Electrical Engineering Distinguished Lectures

Professor Sayeef Salahuddin

Tuesday, December 1, 2015 - 4:15pm to 5:30pm

Packard 101

A Physics Quest for Energy Efficiency In Future Computing Technologies


As computing becomes increasingly pervasive in our daily life, it is generally recognized that energy efficiency will be one of the key design considerations for any future computing scheme. Consequently, significant research is currently ongoing on exploring new physics, material systems and system level designs to improve energy efficiency. In this talk, I shall discuss some of our recent progresses in this regard. Specifically, the physics of ordered and correlated systems allow for fundamental improvement of the energy efficiency when a transition happens between two distinguishable states. Our recent experiments show that this theoretical promise can indeed be realized in transistors and spintronic memory devices. The resulting gain in energy efficiency can easily exceed orders of magnitude.


Sayeef Salahuddin is an associate professor of Electrical Engineering and Computer Sciences at the University of California, Berkeley.  His research interests are in the transport physics of nano structures currently focusing on novel electronic and spintronic devices for low power logic...  read more »

Kristina Johnson

Tuesday, March 10, 2015 - 4:15pm to 5:30pm

Hewlett 201

Will Clean Energy Take Our Economy to the Cleaners?


In 2009 when the Obama-Biden ticket was inaugurated into office, they set out to accomplish the following aspirational goals:

  • Implement an economy-wide cap and trade systems to reduce U.S. Greenhouse Gas Emissions by 83% of 2005 levels by 2050;
  • Save more oil than we import from the Middle East and Venezuela by 2019;
  • Ensure 10% of our electricity comes from renewables in 2012 and 25% by 2025;
  • Put one million Plug-In Hybrid Vehicles on the road by 2015;
  • Create five million jobs by investing $150 bn over ten years to catalyze private efforts to build a clean-energy future.

And in the 2011 State of the Union address, the President put forth a goal to reach 80% clean electricity by 2035. The Office of the Under Secretary for Energy at the US Department of Energy put together a plan to realize these goals, along with the cost of attaining 80% clean electricity by 2035. In this talk, I will summarize this plan, called the "Strategic Technology Energy Plan (STEP)" as well highlight the unique role of run-of-river and pumped storage hydropower in STEP.


Prior to founding Enduring Hydro in 2011, Dr. Johnson served as undersecretary at the Department of Energy in Washington, D.C. from May 2009 until October 2010. Before her appointment as undersecretary, Dr. Johnson was provost and senior vice president for Academic Affairs at the Johns Hopkins...  read more »

Eero Simoncelli

Tuesday, August 20, 2013 - 4:15pm

David Packard Electrical Engineering Building, Room 101, 350 Serra Mall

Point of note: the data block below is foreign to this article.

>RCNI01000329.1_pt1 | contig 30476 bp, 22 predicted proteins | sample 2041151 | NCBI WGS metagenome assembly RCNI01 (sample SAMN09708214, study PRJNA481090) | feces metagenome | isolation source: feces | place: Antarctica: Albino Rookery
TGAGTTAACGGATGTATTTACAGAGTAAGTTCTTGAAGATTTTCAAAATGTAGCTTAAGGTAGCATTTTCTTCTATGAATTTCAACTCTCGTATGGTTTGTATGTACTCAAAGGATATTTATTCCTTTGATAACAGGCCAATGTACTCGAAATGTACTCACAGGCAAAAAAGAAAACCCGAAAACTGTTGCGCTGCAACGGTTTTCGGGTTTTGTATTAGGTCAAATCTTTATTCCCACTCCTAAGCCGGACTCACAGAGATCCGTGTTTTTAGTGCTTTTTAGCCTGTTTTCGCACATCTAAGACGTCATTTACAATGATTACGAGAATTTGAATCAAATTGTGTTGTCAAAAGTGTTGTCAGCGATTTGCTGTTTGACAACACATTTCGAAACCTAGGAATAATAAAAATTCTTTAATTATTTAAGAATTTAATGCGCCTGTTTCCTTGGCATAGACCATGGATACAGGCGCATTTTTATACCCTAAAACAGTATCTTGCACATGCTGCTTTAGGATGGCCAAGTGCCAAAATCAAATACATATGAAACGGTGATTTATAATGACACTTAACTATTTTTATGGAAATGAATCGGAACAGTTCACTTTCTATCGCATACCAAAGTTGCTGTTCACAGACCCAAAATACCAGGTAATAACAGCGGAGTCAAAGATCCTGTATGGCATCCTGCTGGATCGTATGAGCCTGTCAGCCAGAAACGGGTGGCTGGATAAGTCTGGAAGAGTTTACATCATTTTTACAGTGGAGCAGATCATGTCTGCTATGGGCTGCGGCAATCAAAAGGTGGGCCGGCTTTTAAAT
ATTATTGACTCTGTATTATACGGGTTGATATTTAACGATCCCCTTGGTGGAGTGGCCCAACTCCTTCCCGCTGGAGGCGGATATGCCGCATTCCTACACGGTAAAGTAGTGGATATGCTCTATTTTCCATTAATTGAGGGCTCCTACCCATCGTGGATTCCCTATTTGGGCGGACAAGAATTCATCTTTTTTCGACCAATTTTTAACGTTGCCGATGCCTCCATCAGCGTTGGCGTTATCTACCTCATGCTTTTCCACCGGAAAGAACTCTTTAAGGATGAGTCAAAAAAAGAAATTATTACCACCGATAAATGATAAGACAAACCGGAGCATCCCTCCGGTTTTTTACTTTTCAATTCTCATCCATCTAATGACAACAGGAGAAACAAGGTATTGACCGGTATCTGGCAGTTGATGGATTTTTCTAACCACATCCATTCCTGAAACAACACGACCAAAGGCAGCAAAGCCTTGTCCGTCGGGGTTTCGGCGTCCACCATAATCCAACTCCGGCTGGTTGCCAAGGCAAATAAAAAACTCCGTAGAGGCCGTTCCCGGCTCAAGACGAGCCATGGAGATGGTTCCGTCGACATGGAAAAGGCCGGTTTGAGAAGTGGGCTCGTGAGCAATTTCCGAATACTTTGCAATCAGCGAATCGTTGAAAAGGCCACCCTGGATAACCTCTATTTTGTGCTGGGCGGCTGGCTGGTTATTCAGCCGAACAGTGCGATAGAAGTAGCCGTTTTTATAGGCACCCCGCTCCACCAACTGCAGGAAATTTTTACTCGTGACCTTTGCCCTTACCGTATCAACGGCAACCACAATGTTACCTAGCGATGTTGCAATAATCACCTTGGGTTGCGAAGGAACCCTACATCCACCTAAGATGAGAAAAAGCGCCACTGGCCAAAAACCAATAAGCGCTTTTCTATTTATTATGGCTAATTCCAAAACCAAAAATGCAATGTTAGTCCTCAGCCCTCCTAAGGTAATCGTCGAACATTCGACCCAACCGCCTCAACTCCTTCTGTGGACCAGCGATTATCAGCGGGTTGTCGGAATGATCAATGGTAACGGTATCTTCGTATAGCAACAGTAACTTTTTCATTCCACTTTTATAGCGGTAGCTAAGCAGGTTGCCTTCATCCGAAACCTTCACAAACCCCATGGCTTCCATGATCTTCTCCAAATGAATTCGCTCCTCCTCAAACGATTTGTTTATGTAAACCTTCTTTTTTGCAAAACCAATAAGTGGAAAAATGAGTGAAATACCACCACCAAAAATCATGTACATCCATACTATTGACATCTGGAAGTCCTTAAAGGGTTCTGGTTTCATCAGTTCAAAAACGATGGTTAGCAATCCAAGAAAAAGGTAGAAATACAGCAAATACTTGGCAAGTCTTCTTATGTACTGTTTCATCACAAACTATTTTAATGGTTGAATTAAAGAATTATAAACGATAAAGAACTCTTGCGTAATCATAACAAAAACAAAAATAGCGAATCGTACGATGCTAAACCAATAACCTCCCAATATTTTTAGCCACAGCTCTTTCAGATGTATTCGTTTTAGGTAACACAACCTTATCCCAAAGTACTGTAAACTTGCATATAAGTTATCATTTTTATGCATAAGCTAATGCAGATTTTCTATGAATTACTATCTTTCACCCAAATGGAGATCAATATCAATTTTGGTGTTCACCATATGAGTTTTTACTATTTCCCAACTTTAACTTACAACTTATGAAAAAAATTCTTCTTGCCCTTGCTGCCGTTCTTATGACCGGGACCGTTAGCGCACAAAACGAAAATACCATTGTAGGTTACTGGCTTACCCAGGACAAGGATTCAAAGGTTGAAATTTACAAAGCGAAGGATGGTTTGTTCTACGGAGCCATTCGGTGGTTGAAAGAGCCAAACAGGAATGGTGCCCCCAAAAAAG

Recovery of sparse translation-invariant signals with continuous basis pursuit


We consider the problem of decomposing a signal into a linear combination of features, each a continuously translated version of one of a small set of elementary features. Although these constituents are drawn from a continuous family, most current signal decomposition methods rely on a finite dictionary of discrete examples selected from this family (e.g.,a set of shifted copies of a set of basic waveforms), and apply sparse optimization methods to select and solve for the relevant coefficients. Here, we generate a dictionary that includes auxilliary interpolation functions that approximate translates of features via adjustment of their coefficients. We formulate a constrained convex optimization problem, in which the full set of dictionary coefficients represent a linear approximation of the signal, the auxiliary coefficients are constrained so as to onlyrepresent translated features, and sparsity is imposed on the non-auxiliary coefficients using an L1 penalty. The well-known basis pursuit denoising (BP) method may be seen as a special case, in which the auxiliary interpolation functions are omitted, and we thus refer to our methodology ascontinuous basis pursuit (CBP). We develop two implementations of CBP for a onedimensional translationinvariant source, one using a first-order Taylor approximation, and another using a form of trigonometric spline. We examine the tradeoff between sparsity and signal reconstruction accuracy in these methods, demonstrating empirically that trigonometric CBP substantially outperforms Taylor CBP, which in turn offers substantial gains over ordinary BP. In addition, the CBP bases can generally achieve equally good or better approximations with much coarser sampling than BP, leading to a reduction in dictionary dimensionality


Dr. Simoncelli is a Professor of Neural Science, Mathematics, and Psychology at New York University. He began his higher education as a physics major at Harvard, studied mathematics at Cambridge University for a year and a half on a Knox Fellowship , and earned a doctorate in electrical...  read more »